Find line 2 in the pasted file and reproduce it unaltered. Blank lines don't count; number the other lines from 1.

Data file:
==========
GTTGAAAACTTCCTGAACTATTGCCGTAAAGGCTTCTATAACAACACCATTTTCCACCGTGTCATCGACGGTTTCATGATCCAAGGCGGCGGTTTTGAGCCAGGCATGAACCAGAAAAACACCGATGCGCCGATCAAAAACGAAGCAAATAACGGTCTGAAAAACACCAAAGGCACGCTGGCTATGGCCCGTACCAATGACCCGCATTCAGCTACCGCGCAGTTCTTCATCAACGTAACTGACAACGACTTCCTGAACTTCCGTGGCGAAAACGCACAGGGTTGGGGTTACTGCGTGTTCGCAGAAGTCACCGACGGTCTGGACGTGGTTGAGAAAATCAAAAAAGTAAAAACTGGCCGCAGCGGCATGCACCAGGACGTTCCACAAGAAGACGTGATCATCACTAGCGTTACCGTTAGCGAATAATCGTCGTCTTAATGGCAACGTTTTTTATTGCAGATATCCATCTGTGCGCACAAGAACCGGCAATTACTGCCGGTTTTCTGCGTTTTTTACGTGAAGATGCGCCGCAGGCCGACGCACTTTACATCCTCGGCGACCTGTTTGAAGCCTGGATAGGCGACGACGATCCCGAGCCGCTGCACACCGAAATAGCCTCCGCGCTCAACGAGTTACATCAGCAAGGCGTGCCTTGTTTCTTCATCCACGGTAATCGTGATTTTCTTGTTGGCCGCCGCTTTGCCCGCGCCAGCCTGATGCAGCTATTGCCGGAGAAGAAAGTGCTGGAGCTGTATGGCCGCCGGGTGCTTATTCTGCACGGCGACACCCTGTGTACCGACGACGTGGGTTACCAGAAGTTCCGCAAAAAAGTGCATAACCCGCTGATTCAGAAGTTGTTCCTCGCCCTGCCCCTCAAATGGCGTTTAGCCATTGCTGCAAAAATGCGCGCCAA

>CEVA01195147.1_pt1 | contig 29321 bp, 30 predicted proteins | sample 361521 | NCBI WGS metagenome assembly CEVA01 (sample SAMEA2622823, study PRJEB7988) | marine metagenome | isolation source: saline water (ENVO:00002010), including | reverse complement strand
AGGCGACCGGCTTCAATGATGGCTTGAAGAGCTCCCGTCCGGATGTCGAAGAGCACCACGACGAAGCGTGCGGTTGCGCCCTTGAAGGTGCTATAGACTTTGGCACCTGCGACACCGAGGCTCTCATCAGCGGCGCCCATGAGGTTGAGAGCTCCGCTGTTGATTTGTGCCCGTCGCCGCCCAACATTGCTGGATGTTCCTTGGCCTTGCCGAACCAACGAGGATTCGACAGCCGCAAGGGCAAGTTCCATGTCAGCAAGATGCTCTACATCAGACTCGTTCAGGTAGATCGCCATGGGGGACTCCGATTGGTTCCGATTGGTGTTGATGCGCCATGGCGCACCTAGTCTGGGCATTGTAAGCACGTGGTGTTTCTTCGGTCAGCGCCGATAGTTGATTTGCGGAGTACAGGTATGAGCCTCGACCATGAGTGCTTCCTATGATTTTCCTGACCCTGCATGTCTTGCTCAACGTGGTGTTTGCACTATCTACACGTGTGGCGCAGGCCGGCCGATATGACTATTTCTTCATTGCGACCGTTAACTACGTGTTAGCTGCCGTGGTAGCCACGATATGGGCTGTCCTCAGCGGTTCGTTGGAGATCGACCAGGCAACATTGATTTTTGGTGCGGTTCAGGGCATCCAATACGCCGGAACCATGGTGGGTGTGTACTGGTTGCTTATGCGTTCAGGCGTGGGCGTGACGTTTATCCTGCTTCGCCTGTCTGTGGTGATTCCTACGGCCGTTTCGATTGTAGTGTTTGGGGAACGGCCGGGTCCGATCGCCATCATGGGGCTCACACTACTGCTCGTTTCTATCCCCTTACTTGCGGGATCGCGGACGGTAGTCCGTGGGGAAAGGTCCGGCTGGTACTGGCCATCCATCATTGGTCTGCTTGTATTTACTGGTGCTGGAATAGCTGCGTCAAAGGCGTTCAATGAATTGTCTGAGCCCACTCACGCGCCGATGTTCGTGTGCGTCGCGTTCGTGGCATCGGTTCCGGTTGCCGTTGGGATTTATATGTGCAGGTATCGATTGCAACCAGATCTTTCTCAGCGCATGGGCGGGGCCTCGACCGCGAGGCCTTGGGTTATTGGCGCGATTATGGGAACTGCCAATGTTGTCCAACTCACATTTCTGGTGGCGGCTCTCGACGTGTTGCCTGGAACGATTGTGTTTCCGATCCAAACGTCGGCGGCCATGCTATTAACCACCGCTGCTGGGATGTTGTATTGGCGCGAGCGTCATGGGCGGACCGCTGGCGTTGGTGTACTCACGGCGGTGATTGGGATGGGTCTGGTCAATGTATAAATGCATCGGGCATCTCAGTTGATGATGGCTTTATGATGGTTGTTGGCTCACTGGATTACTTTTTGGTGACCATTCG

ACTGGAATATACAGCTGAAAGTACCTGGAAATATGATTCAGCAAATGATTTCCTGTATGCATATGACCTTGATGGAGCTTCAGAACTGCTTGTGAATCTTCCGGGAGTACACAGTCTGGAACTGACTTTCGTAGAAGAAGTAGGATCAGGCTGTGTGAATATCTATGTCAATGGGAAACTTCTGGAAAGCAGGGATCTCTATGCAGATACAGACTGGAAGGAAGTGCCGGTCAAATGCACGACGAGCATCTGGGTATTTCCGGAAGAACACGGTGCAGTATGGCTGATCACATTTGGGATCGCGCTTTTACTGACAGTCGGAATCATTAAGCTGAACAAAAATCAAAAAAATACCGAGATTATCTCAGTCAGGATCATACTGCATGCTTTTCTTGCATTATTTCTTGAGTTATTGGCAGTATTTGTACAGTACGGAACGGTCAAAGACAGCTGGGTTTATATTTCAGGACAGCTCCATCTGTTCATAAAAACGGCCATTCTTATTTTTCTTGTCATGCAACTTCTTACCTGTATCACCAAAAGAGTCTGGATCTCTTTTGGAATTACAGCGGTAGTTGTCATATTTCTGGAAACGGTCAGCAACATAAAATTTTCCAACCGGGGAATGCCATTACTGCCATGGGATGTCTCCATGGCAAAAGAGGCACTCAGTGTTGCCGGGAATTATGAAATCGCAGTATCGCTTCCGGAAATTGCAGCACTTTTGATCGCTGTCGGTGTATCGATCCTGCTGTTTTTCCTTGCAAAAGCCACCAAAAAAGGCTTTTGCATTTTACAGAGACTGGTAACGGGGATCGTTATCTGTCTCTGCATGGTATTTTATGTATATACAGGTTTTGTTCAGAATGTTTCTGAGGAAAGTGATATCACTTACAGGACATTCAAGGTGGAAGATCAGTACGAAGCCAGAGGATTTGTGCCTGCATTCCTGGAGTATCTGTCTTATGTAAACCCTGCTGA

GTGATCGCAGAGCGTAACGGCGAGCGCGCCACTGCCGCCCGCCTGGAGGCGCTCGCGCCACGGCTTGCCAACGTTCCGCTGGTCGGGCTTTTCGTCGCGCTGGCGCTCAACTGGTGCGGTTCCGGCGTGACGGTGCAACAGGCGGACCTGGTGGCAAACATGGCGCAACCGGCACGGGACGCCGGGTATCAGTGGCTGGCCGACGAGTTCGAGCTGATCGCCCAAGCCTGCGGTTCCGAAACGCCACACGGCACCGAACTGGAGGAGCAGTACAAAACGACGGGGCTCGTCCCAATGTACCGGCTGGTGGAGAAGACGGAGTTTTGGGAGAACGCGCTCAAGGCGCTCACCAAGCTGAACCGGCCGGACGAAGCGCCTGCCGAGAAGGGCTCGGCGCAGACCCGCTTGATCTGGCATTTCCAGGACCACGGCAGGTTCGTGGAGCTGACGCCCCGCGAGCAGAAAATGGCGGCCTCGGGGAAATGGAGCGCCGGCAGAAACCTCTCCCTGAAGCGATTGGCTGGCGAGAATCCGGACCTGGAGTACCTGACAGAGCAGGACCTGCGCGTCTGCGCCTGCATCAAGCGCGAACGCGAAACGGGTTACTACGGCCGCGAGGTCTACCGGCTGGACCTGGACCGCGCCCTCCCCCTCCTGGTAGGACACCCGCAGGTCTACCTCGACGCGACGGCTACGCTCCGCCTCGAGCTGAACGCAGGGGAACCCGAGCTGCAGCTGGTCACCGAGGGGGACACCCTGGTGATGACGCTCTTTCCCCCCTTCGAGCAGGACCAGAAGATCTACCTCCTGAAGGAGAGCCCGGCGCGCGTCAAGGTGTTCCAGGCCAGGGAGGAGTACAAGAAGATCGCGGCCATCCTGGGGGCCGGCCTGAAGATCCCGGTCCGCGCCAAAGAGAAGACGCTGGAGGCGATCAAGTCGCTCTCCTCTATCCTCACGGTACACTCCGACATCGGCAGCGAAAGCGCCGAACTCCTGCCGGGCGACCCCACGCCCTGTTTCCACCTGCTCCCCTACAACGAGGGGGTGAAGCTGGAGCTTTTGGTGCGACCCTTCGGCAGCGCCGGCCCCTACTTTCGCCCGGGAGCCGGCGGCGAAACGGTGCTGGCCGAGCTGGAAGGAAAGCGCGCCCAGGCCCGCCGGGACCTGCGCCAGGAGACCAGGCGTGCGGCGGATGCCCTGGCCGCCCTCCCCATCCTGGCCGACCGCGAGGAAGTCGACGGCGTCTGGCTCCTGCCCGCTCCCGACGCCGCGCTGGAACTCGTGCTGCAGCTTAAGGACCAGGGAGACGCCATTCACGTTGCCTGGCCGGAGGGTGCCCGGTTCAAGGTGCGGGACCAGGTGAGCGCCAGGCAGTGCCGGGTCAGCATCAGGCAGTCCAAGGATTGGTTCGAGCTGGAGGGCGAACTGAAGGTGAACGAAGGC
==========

>CEVA01195147.1_pt1 | contig 29321 bp, 30 predicted proteins | sample 361521 | NCBI WGS metagenome assembly CEVA01 (sample SAMEA2622823, study PRJEB7988) | marine metagenome | isolation source: saline water (ENVO:00002010), including | reverse complement strand